- Nocturia, the need to wake to urinate more than once in the night, is the most common cause of sleep disruption in adults of all ages.1,2
- The condition is associated with loss of deep sleep, disruption of daytime functioning and reduced productivity and alertness.3,4,5
- In rare cases, nocturia may also be a symptom of a serious health condition, such as high blood pressure, diabetes or cardiovascular disease.2
Saint-Prex, Switzerland – 16 March, 2018 –
On World Sleep Day, scientists are highlighting the number one reason that people are waking up at night – nocturia (otherwise known as the need to get up and urinate more than once during the night).1,2 It often has one or more contributing factors such as an overproduction of urine, reduced bladder capacity; certain illnesses and medications are also potential contributors.2,6 Although it is most common in older adults, nocturia can affect people of all ages and frequent sleep disturbances significantly impact daily living and can be a sign of more serious health conditions.2,3,4,5
“Nocturia’s disruption to deep sleep results in reduced productivity and alertness that can affect multiple areas of an individual’s life during the day,” said Jens-Peter Nørgaard, Medical Director of Ferring Pharmaceuticals and Professor of Urology at Ghent University, Belgium. “From making it difficult to manage a busy daily schedule to negatively impacting productivity at work, sleep disruption has significant impact far beyond fatigue or night-time inconvenience.”
The effect that sleep disruption can have was measured recently in a study by Nokia Health, which designs smart health devices and apps. In the study sleep patterns were measured using Nokia sleep sensors and compared to self-reported quality of sleep. Of the over 19,000 people surveyed it was shown that frequency of nightly awakenings was the most important factor in getting a good night’s sleep – more than the total duration of sleep or the time people went to bed.7
Lack of sleep from nocturia can lead to impaired daytime functioning, as well as reduced productivity and alertness.3,4,5 These frequent sleep interruptions are important as uninterrupted sleep is needed to sustain physical (including the immune system), mental and emotional health.8
“People often ignore sleep disturbance from nocturia, but this can produce significant disruption to daytime functioning,” said Dr. Andrew Krystal, Professor of Psychiatry and Behavioral Science at University of California, San Francisco. “It is important this is discussed with a healthcare professional, as this disruption is not just harmful in itself but can also be an indicator of more serious health conditions.”
Nocturia can also be a symptom of more serious health problems such as high blood pressure, diabetes and heart disease.2 The impact of sleep disturbances can also lead to greater risk of serious health conditions such as increased risk of diabetes, weakened immune systems and heart disease.9 Similarly, individuals who suffer from chronic sleep disturbances experience reduced cognitive functioning, which can impact productivity, relationships and careers.8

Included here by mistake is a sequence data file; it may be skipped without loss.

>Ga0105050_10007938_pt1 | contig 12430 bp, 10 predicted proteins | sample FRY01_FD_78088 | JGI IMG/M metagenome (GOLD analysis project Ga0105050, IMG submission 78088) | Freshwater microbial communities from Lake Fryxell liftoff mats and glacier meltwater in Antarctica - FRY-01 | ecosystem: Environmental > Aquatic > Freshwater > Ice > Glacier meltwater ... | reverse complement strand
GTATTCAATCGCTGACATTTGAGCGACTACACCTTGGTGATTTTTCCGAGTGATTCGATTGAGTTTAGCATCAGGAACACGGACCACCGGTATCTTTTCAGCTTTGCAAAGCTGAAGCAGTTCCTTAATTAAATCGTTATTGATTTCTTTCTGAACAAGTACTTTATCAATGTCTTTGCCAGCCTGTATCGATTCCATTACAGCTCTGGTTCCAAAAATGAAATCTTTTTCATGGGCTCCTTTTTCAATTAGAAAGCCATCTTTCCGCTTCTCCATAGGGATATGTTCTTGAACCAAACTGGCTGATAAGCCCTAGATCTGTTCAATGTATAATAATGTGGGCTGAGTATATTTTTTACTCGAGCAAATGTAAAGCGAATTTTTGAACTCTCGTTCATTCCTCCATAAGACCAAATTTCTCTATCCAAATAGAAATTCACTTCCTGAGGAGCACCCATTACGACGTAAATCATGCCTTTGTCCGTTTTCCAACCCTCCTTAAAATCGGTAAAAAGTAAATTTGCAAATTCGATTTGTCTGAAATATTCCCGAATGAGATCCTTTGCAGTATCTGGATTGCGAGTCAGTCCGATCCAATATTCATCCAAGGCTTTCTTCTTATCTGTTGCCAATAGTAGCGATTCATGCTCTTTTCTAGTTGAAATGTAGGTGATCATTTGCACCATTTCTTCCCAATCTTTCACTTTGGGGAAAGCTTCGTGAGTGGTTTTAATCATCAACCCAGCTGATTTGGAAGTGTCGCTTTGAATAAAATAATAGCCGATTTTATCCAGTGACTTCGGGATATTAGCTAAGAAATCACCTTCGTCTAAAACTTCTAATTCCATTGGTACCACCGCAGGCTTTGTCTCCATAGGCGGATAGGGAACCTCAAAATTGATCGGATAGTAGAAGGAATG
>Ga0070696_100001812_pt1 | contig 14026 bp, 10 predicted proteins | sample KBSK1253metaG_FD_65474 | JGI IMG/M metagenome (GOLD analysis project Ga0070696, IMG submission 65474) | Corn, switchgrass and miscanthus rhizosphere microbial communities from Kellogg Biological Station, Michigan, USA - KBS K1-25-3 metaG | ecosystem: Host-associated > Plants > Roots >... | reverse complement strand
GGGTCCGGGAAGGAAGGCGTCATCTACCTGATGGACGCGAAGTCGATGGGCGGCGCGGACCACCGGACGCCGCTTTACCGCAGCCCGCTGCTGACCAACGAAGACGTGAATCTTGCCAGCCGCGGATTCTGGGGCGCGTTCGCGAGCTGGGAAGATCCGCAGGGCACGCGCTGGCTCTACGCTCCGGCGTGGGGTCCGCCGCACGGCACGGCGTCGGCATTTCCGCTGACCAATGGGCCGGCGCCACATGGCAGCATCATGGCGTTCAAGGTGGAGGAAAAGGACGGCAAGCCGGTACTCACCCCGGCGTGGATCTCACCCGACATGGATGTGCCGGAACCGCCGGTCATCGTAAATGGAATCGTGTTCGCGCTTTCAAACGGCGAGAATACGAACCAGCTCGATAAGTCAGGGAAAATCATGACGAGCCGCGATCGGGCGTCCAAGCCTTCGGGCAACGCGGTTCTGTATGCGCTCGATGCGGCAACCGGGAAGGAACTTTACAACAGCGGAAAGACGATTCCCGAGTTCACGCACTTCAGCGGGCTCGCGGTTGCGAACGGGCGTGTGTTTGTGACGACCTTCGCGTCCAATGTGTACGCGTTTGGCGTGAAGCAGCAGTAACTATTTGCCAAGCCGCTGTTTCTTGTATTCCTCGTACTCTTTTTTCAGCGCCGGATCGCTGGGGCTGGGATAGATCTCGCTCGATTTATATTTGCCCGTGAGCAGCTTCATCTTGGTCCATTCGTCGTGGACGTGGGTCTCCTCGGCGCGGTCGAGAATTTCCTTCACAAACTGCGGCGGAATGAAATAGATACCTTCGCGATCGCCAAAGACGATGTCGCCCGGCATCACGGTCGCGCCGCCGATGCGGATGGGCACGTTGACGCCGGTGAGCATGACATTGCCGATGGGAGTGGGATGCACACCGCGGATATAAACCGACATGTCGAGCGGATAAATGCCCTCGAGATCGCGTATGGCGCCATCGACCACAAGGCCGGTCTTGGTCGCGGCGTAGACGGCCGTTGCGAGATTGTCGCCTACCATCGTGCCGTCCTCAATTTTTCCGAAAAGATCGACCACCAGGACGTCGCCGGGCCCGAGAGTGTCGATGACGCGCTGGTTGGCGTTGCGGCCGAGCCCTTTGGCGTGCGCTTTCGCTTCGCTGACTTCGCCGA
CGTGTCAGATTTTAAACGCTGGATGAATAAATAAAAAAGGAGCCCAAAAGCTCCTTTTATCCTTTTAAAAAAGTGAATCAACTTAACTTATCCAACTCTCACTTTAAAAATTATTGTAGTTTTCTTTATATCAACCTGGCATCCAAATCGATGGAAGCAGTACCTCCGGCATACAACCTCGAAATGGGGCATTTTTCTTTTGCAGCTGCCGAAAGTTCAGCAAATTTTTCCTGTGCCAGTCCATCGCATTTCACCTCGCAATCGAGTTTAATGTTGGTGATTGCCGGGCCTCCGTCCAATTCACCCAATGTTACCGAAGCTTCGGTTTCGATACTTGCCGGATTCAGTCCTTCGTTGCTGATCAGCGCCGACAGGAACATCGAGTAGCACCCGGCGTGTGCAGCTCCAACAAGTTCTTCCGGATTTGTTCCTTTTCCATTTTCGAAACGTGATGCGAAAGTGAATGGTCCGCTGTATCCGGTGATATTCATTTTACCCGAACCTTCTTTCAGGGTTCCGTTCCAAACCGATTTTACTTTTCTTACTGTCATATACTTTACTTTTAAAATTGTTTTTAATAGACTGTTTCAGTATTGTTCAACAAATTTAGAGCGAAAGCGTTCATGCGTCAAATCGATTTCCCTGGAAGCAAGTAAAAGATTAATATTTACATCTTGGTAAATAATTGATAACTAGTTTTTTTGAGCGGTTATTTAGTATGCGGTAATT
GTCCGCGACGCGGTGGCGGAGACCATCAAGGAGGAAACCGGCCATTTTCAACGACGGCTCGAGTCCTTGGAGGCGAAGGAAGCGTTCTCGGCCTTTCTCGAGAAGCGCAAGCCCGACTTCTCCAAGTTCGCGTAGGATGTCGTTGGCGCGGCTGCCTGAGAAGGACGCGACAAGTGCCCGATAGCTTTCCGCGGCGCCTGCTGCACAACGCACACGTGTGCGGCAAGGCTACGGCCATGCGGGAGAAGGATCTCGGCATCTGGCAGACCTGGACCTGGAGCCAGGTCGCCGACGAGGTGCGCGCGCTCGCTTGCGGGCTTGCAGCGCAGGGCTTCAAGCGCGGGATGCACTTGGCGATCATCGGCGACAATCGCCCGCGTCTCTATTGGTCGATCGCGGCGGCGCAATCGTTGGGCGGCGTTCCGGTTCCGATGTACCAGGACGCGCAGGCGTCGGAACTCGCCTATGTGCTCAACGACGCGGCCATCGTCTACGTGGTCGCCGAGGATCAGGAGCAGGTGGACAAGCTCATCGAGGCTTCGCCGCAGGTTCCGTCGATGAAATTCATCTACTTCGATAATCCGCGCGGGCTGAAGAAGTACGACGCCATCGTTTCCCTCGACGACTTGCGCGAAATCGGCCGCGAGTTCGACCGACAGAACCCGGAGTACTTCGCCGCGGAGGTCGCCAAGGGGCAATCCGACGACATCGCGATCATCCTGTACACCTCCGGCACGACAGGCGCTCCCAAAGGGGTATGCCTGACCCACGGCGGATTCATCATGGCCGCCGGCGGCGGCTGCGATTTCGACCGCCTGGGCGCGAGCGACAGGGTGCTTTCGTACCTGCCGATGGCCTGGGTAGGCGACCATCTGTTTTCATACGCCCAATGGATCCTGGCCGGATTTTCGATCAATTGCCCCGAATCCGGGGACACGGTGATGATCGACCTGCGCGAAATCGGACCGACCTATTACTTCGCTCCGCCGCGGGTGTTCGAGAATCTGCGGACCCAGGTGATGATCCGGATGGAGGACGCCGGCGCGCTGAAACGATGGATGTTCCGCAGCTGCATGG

About World Sleep Day
World Sleep Day is an annual event intended to be a celebration of sleep and a call to action on important issues related to sleep. It is organised by the World Sleep Day Committee of the World Sleep Society (founded by World Association of Sleep Medicine and the World Sleep Federation) and will take place on Friday 16th March 2018.10
About Ferring Pharmaceuticals
Ferring Pharmaceuticals is a research-driven, specialty biopharmaceutical group committed to helping people around the world build families and live better lives. Headquartered in Saint-Prex, Switzerland, Ferring is a leader in reproductive medicine and women’s health, and in specialty areas within gastroenterology and urology. Ferring has been developing treatments for mothers and babies for over 50 years. Today, over one third of the company’s research and development investment goes towards finding innovative and personalised healthcare solutions to help mothers and babies, from conception to birth. Founded in 1950, Ferring now employs approximately 6,500 people worldwide, has its own operating subsidiaries in nearly 60 countries and markets its products in 110 countries.
Learn more at www.ferring.com and @Ferring, or connect with us on Facebook, Instagram and LinkedIn.
For more information, please contact
Senior Manager, Corporate Communications
+41 58 451 40 23 (direct)
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+41 58 301 09 52 (direct)
+41 79 191 06 32 (mobile)
- Benefield LE. Facilitating Aging in Place: Safe, Sound, and Secure, An Issue of Nursing Clinics. 2014
- National Association for Continence. Nocturia web page. Last accessed 2017.
- Bliwise DL et al. J Clin Sleep Med 2015;11:53–5.
- Bliwise DL et al. Eur Urol Suppl 2014;13:e591–e591a.
- Kobelt G, Borgstrom F, Mattiasson A. Productivity, vitality and utility in a group of healthy professionally active individuals with nocturia. BJU Int. 2003;91(3):190–5
- Park, H.K and Kim, H.G., Current Evaluation and Treatment of Nocturia, Korean J Urol. Aug 2013; 54(8): 492–498. page 492
- Roitmann, E., O. Bellahsen, and A. Chieh. “Perceived sleep quality of sleep profiles derived from connected sleep detector data.” Sleep Medicine 40 (2017): e281-e282.
- Laureanno, P. Ellsworth, P., Demystifying Nocturia: Identifying the Cause and Tailoring the Treatment. Urol Nurs. 2010;30(5):276-287.
- Orzel-Gryglewska, J. Consequences of Sleep Deprivation. International Journal of Occupational Medicine and Environmental Health 2010; 23(1): 95-114. doi:10.2478/v10001-010-0004-9.
- World Sleep Day website. Homepage. [Last accessed February 2017] Available at: www.worldsleepday.org